Motability Operations has come under fire once again for allegedly awarding its CEO, Mike Betts, an additional £2m bonus on top of his £1.7m earnings.
Contracted by the charity Motability to operate the Motability Car, Powered Wheelchair & Scooter Scheme, Motability Operations has run the Scheme since the late 1970s aiming to provide ‘worry-free’ mobility vehicles to qualifying disabled users.
The organisation supplies vehicles to disabled people in return for an amount taken directly from their Disability Living Allowances (DLA) or Personal Independence Payments (PIP) – the only organisation allowed direct access to the benefits.
Motability Operations was also criticised earlier in the year when the Daily Mail reported Motability Operations had accrued over £2bn in public funds and paid its senior management team large salaries and bonuses, including £1.7m to Mr Betts.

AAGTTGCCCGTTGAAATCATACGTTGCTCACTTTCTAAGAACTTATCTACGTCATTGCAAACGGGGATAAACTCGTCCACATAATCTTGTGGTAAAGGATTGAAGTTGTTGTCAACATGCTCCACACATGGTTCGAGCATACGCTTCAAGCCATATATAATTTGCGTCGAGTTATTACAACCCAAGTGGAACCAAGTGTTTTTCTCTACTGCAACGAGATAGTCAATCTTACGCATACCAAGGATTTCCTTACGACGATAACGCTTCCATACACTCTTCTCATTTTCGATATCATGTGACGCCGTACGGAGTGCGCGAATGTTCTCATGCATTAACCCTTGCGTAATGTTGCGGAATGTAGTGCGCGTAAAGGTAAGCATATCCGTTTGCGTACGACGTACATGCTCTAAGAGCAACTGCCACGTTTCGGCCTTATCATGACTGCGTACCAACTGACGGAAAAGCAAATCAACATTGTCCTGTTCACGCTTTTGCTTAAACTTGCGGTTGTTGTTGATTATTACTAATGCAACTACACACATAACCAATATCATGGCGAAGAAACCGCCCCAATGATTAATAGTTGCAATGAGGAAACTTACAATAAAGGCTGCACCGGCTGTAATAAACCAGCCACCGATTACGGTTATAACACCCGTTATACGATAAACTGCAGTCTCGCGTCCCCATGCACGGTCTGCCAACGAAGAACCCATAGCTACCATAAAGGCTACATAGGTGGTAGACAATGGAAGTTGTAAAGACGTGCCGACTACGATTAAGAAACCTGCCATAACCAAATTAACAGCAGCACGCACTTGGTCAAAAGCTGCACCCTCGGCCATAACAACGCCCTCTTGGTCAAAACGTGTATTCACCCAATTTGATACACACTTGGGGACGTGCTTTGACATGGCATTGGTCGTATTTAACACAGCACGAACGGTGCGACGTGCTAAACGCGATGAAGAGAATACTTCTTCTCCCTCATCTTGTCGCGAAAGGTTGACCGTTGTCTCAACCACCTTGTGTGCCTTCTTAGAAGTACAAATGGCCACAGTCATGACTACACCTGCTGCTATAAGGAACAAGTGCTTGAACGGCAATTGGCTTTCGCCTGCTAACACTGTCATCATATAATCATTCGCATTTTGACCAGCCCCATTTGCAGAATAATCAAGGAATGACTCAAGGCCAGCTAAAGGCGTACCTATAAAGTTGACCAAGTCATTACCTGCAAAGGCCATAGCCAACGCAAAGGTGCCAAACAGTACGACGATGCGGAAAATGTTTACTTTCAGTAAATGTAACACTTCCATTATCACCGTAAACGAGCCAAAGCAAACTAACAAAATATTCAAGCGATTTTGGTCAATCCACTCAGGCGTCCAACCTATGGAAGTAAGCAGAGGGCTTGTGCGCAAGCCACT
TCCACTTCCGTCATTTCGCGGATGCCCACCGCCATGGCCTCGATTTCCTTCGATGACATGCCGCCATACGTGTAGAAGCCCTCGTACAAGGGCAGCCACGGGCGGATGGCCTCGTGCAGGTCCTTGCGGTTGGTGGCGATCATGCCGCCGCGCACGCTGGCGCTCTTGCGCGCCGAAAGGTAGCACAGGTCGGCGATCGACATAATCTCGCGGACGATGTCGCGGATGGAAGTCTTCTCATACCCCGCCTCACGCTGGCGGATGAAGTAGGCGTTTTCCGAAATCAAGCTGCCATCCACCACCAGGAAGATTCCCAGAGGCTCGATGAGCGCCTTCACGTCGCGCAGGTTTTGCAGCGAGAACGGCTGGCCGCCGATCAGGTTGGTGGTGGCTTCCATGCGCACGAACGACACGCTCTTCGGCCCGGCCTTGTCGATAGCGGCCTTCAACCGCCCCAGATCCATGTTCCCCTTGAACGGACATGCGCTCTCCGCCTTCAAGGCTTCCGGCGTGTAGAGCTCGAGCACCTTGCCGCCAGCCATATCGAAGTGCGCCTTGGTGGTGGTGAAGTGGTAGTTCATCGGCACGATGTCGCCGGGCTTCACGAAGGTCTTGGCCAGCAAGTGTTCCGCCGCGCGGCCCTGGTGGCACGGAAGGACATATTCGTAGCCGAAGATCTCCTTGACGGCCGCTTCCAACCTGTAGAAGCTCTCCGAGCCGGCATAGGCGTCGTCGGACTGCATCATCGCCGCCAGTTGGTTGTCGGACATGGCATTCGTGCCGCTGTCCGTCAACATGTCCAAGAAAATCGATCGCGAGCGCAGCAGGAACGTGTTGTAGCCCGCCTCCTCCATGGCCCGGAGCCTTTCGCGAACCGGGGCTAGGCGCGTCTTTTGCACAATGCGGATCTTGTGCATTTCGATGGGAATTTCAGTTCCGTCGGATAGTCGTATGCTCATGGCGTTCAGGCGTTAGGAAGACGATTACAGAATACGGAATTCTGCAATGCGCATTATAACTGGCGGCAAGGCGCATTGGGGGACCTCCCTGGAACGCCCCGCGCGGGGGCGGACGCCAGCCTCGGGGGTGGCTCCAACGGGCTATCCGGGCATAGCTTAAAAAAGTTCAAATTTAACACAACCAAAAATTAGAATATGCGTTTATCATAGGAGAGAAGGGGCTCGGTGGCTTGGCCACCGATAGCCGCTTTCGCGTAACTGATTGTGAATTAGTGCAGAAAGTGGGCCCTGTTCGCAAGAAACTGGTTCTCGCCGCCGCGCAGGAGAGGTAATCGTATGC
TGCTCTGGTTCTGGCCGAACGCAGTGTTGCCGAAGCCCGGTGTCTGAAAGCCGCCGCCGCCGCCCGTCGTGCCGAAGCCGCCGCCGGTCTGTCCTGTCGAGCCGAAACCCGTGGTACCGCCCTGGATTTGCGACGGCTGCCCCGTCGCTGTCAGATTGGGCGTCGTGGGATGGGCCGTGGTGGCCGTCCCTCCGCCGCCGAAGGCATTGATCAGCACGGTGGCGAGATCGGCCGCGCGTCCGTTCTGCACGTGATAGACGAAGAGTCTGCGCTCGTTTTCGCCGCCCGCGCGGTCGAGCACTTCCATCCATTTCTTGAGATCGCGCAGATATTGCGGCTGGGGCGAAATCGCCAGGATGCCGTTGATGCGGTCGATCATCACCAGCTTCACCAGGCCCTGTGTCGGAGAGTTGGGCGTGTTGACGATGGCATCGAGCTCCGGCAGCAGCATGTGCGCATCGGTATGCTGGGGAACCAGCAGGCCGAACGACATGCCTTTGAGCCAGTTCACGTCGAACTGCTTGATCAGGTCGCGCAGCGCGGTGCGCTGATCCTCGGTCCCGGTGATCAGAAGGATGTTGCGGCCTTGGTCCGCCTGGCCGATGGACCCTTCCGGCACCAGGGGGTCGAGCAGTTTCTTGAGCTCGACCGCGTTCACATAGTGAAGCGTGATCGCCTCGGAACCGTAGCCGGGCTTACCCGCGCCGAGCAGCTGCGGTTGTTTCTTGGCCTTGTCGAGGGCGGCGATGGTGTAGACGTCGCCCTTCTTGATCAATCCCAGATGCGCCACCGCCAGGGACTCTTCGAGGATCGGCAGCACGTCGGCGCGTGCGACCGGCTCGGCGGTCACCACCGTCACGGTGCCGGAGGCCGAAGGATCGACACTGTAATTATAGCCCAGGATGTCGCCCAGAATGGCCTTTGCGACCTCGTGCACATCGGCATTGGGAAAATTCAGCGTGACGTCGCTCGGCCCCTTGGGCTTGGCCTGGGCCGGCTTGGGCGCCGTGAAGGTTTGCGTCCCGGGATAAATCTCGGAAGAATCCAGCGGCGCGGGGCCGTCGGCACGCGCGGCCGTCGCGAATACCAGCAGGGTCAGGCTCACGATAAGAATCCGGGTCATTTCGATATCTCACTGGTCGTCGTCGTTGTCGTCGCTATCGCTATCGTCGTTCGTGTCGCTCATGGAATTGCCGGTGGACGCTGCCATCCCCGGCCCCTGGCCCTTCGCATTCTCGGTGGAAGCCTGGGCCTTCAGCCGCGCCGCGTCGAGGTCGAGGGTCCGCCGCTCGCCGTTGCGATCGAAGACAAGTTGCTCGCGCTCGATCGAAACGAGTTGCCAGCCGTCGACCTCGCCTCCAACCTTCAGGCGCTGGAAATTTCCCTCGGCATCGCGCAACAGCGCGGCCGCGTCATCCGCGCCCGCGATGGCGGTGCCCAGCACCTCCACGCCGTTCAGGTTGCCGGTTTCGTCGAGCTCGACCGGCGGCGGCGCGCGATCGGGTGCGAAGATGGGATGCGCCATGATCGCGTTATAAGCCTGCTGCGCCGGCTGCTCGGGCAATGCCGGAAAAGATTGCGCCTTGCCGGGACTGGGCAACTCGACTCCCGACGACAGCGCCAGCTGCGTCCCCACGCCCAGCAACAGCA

Frank Field, chairman of the Commons Work and Pensions Select Committee, told the paper: “The idea that Mr Betts deserves a £2m bonus as well as £1.7m a year defies belief and raises further serious questions about how Motability is run.
“If this information has been withheld from MPs, someone is for the high jump. I am referring this to the NAO.”
The newspaper said that Motability has declined to say whether the CEO will receive this bonus, but denied hiding information about Betts’ earnings.
A Motability spokesman is reported to have said that ‘full details’ of Betts’ pay had been given to the Commons Work and Pensions Select Committee, stating: “Our reporting of all executive remuneration is fully in line with the Companies Act.”
The Charity Commission added that the CEO’s wages could be seen as excessive and could damage Motability Operations’ reputation.
Alongside criticisms for over-paying senior management, the report claimed that Motability has accrued a £2.4bn cash reserve of taxpayers’ money.
In response to this, Motability said that the newspaper had misunderstood this figure and that the money is in fact used to buy cars for disabled people.
The charity added that the £2.4bn also protects the organisation from the “business risks it faces”.